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Lewis Hamilton has defended his reaction to Mercedes' failed tyre strategy during the Turkish GP, saying his abrupt tone with the team was part of being in the 'heat of the moment'.
During a rain-affected race at Istanbul Park last weekend, Hamilton started 11th despite setting the fastest time in qualifying due to a grid penalty for replacing certain parts of the power unit.
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The seven-time champion had managed to work his way up to third thanks to some brilliant overtakes and others pitting for fresh rubber ahead of him.
Mercedes instructed Hamilton to put on lap 42, which he refused to do, believing his tyres could make it to the end of the race.
He knocked back a second call to pit, still hoping he could get to the last lap with a podium in hand.
It wasn't until lap 50 of 58 that Hamilton eventually relented and came in to the pits, dropping him from 3rd to 5th and leaving him struggling on cold intermediate tyres in the dying laps.
“Why did you give up that place?” Hamilton said after the stop.
“We shouldn’t have come in. I told you!”
Mercedes were undoubtedly in a difficult position, but given race leader and teammate Valtteri Bottas pitted early, followed by second placed Max Verstappen, it was clear that their strategy was the winning one.
Only one driver completed the race without changing tyres, with Alpine's Esteban Ocon lapping substantially slower than the rest of the field for the final laps to finish 10th.
In a post on his Instagram page, Hamilton said there would always be times he was short with the team over the radio, but that it was a stretch to say he was 'furious' at the team over the strategy miscue.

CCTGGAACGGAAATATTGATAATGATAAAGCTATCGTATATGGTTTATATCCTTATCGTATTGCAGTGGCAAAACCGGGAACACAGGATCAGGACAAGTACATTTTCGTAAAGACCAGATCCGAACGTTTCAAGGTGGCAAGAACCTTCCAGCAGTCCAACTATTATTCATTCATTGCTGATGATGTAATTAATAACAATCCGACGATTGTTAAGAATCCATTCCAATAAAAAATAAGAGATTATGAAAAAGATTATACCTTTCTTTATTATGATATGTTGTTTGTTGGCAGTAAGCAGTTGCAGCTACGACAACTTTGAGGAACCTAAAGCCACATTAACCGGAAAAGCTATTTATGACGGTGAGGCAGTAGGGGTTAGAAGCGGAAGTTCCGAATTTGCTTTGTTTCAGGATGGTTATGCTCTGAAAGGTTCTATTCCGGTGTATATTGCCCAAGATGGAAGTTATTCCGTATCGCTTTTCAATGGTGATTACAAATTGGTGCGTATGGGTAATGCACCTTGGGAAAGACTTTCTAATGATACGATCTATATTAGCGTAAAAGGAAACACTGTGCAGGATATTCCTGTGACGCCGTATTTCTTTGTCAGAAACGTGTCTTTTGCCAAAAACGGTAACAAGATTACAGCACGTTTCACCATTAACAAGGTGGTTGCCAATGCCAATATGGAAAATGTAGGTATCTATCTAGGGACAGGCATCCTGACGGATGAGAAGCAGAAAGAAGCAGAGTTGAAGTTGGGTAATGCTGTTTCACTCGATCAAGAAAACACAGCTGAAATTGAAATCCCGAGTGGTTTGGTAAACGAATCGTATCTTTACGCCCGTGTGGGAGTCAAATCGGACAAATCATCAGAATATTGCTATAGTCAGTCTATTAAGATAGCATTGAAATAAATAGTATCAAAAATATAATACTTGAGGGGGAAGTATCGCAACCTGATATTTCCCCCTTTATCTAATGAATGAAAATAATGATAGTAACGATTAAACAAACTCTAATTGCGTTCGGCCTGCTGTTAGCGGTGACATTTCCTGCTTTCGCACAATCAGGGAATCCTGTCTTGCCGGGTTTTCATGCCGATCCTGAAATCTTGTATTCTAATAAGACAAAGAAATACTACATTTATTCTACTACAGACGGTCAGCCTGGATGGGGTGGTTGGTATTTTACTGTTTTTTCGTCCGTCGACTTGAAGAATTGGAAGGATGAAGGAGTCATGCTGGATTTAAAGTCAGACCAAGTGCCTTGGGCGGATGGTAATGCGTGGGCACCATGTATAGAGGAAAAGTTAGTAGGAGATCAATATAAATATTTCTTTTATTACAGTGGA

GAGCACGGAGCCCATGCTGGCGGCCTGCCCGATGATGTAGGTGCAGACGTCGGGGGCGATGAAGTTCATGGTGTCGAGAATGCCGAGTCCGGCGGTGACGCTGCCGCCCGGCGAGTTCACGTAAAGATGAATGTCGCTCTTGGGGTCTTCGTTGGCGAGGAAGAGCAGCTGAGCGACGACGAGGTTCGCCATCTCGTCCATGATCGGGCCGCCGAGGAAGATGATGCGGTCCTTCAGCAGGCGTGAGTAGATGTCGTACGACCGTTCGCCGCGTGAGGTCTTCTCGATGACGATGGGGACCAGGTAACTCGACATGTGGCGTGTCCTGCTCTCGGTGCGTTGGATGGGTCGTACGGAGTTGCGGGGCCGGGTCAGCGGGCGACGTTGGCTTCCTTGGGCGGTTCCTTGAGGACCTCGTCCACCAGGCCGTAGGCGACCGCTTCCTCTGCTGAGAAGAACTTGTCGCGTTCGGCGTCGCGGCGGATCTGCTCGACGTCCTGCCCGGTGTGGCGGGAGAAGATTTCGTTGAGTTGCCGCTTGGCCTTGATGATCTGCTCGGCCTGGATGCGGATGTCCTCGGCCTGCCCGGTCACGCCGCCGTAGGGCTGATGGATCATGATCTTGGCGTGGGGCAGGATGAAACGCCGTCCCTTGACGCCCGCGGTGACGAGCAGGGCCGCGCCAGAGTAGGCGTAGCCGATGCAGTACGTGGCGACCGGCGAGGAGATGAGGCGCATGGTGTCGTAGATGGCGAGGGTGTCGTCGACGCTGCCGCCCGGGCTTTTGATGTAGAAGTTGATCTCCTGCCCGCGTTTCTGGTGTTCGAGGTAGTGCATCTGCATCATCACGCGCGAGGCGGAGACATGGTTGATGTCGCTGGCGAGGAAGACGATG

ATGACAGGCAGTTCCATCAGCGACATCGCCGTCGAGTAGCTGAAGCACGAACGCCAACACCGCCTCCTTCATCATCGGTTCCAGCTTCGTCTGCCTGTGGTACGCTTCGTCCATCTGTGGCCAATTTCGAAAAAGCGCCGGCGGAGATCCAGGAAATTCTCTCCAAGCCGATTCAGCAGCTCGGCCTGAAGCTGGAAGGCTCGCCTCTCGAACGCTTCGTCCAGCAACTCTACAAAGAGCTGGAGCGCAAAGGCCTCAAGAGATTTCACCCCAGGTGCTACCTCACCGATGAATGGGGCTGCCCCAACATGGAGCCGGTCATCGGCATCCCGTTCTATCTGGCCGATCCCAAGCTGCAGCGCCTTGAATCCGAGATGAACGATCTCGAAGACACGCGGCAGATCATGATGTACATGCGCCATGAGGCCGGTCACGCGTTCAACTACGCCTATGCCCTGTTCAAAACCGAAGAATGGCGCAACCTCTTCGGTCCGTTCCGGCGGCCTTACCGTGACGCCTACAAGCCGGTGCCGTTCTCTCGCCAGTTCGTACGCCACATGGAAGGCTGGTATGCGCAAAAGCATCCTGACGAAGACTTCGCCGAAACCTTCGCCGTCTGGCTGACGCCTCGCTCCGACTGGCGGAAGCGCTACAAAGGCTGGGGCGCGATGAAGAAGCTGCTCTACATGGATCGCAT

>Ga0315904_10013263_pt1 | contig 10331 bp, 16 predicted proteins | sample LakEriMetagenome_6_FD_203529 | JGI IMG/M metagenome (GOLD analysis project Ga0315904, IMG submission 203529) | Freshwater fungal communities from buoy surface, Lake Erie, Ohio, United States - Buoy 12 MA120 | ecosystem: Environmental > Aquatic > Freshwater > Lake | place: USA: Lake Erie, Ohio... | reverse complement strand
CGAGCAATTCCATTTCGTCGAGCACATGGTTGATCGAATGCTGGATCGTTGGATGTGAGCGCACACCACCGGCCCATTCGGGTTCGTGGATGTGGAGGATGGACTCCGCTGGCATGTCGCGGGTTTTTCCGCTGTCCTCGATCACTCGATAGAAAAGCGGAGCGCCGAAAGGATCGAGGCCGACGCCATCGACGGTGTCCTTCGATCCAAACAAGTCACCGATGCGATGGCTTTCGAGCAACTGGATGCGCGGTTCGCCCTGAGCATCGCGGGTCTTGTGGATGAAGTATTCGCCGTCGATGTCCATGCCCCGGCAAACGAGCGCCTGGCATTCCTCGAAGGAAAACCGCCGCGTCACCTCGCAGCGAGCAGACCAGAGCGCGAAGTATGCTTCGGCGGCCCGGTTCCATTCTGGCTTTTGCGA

“It isn’t true to say I’m furious with my team," he said.
"“As a team we work hard to build the best strategy possible but as the race progresses you have to make split decisions there are so many factors constantly changing.
“Yesterday we took the risk to stay out hoping it would dry, it didn’t.
“I wanted to risk it and try and go to the end, but it was my call to stay out and it didn’t work.
“In the end we did pit and it was the safest thing to do.
“We live and we learn. We win and we lose as a team. Don’t ever expect me to be all polite and calm on the radio when I’m racing, we are all very passionate and in the heat of the moment that passion can come out, as it does for all drivers."
Mercedes work through fallout Hamilton's strategy error
Mercedes boss Toto Wolff admitted his team botched Hamilton's strategy, but feared leaving him out on worn rubber could drop him dramatically down the order, even out of the race.
Could it be a decision which will cost Hamilton dearly in this ferocious title battle?
"Time will tell," said Hamilton. "If I'd stayed out, we don't know if I would have held position, but I'm a risk taker so I wanted to take that risk.
"It was frustrating at the time because I could see second and all of a sudden I'm back in fifth.
"It's hard to give something up when you don't have the full picture. You have to rely on your team and accept the choices they make and hope they're the right ones. I've just got to try not to drop more points."
Hamilton had qualified fastest but was thrown back 10 places after incurring a grid penalty for taking on his fourth engine of the campaign.
The world champion hoped it would rain, and his wishes were answered with persistent drizzle in the hours before creating a damp track.
Hamilton next heads to the US Grand Prix in Austin - a race he has won in five of his eight appearances - hopeful of regaining the championship lead with just six rounds remaining.
Ricciardo started in 20th position at the back of the grid, having taken a new internal combustion engine, turbo and MGU-H aboard his McLaren, but ended up picking up seven places while his teammate Lando Norris finished seventh.
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